🇩🇪Who will become the next German Chancellor?
Letter from Europe #14
Who will become the next chancellor of Germany? We don't know. And it may be a while before we know.
This is the preliminary official final result (from 6 a.m.):
Social Democratic Party (SPD), Olaf Scholz: 25,7 per cent
Christian Democratic Parties (CDU, CSU), Armin Laschet: 24,1
Green Party (Die Grünen): 14,8
The Liberals (FDP): 11,5
Right-wing Alternative for Germany (AfD): 10,3
Left-wing party (Die Linke): 4,9
One thing is for sure, the successor of Angla Merkel will be a man: Olaf Scholz (SPD) or Armin Laschet from the Christian Democratic centre-right Union party (CDU/CSU). They were the top candidates of the two strongest parties in this election. But neither of the two parties can decide whether their candidate becomes chancellor. Others will make that decision, namely the two smaller parties, The Liberals (FDP) with their party leader Christian Lindner and the Green Party (Die Grünen) with their co-leaders Annalena Baerbock and Robert Habeck. They will decide who will become Germany's next chancellor.
Here is why:
Since each party in the German parliament (Bundestag) has already ruled out a coalition with the right-wing party AfD, there are only three coalitions possible:
The continuation of the existing coalition with SPD and CDU/CSU.
Social Democrats (SPD), The Greens (Die Grünen), The Liberals (FDP) or
Christian Democrats (CDU/CSU), The Greens (Die Grünen), The Liberals (FDP)
Neither the SPD nor the Union is interested in the continuation of the coalition government, they have said. For both of the other two possible coalitions, the Liberals and the Greens are necessary. That is why the two smaller parties can sit down and jointly determine their third partner. Problem for them: They have to agree on a common third party. Since the Greens tend towards a coalition with the Social Democrats, and the Liberals are close with the Christian Democrats, it could be a long struggle. How long? Just as an example, after the 2017 federal election, it took a full 171 days until Angela Merkel was re-elected as chancellor (on 18 March 2018).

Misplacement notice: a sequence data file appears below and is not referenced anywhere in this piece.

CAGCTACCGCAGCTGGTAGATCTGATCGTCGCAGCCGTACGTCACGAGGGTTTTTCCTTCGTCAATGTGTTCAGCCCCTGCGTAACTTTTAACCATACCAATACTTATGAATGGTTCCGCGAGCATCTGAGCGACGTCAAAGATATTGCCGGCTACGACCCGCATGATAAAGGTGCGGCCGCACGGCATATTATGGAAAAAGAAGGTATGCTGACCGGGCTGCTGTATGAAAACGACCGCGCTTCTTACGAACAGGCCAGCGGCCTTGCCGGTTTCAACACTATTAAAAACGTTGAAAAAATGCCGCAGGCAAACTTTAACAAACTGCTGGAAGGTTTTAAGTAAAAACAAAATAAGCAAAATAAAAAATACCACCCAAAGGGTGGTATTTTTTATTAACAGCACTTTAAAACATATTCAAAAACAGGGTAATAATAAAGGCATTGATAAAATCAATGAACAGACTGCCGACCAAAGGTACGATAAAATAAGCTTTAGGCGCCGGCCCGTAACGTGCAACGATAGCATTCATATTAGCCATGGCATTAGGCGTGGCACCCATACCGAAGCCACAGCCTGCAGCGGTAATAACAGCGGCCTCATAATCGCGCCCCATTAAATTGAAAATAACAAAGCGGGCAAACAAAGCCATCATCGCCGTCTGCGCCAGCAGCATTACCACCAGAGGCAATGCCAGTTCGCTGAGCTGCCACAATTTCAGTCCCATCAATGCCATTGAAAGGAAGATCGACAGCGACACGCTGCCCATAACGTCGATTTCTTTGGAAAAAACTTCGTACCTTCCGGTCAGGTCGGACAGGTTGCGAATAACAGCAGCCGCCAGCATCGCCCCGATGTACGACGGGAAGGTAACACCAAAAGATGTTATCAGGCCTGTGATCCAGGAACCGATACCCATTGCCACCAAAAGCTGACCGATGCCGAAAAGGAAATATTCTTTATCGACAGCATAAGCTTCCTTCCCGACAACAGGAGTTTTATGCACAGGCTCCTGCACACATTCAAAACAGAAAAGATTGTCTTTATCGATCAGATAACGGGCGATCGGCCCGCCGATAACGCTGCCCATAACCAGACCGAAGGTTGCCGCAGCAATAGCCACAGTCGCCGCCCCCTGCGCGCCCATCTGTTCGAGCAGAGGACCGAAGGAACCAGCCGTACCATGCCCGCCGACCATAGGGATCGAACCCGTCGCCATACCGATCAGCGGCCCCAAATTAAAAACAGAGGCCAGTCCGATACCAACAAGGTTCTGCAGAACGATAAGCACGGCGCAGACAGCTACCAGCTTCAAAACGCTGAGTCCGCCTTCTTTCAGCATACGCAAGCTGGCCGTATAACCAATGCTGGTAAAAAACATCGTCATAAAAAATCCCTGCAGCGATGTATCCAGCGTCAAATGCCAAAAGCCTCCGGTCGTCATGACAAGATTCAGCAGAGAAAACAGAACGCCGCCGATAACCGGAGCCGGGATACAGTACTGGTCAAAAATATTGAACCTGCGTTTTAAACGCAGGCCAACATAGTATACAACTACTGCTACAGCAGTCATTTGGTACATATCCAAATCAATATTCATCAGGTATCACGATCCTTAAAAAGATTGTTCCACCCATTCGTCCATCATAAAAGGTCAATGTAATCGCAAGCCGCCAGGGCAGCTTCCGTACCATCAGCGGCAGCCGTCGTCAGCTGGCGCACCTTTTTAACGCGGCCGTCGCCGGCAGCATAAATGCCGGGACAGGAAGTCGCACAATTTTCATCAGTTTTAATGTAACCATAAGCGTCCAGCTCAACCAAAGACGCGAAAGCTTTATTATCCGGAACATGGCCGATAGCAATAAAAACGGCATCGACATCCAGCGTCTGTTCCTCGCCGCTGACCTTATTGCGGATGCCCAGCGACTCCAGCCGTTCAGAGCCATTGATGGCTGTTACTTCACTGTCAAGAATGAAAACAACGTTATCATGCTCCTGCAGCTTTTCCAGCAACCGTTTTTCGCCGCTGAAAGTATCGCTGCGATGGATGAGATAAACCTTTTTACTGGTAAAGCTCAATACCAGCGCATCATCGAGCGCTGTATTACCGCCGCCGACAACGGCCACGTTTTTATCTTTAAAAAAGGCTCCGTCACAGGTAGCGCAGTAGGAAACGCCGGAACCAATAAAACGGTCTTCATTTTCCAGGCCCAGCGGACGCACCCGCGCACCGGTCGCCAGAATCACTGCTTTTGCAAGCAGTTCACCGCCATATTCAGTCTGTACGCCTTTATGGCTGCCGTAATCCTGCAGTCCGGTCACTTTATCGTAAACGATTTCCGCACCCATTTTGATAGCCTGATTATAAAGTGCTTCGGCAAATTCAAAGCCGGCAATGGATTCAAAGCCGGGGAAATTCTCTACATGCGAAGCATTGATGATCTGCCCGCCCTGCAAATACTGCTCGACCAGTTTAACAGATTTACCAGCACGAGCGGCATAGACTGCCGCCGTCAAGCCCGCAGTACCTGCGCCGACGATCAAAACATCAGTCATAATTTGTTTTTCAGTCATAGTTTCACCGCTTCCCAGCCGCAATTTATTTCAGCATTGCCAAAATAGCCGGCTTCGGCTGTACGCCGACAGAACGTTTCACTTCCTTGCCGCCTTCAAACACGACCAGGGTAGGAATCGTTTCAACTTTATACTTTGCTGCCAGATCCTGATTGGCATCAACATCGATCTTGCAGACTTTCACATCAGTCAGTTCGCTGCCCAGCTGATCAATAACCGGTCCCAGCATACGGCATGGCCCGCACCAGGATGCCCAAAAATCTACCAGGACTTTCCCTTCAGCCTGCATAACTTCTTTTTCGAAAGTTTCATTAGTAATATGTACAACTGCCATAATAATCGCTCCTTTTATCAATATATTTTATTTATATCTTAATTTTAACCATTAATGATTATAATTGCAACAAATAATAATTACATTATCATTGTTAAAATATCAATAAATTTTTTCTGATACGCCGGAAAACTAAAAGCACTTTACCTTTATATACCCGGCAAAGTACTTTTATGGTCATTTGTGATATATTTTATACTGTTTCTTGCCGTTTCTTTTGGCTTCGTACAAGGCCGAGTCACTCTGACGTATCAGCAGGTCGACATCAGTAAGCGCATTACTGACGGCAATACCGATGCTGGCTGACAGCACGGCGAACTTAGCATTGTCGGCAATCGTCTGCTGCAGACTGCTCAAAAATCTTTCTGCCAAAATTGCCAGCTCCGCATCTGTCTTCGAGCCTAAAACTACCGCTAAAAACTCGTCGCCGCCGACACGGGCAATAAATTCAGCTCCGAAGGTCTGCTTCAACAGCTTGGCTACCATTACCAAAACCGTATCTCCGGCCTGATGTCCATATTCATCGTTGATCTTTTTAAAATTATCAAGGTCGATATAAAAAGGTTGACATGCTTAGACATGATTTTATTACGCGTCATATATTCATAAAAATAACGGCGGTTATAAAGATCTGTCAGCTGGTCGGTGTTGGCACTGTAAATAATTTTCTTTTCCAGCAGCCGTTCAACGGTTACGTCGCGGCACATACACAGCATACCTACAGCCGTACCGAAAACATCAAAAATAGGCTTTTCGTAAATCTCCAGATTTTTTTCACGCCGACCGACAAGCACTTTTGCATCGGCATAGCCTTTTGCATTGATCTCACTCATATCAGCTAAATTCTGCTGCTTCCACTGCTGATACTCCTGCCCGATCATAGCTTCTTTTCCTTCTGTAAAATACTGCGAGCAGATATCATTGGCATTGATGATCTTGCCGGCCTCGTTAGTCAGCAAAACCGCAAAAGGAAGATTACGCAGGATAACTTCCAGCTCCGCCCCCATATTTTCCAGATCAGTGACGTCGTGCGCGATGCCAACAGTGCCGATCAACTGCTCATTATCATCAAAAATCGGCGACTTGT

So it is currently not foreseeable whether there will be an election for a federal chancellor still in 2021. It depends on how quickly the parties agree to start coalition negotiations and how long it will take them. By the way: As long as no new chancellor is elected, Angela Merkel will stay in power.
PS: Parliamentary elections were held in another European country this weekend, too. Iceland's ruling left-right coalition strengthened its majority after a national election that, for the first time, saw more women than men elected to parliament (33, coming from 24 in the last election). The current government, with Prime Minister Katrin Jakobsdottir's Left-Green Movement, the conservative Independence Party and the centrist-agrarian Progressive Party, said before the election that they would negotiate continued cooperation if they held their majority.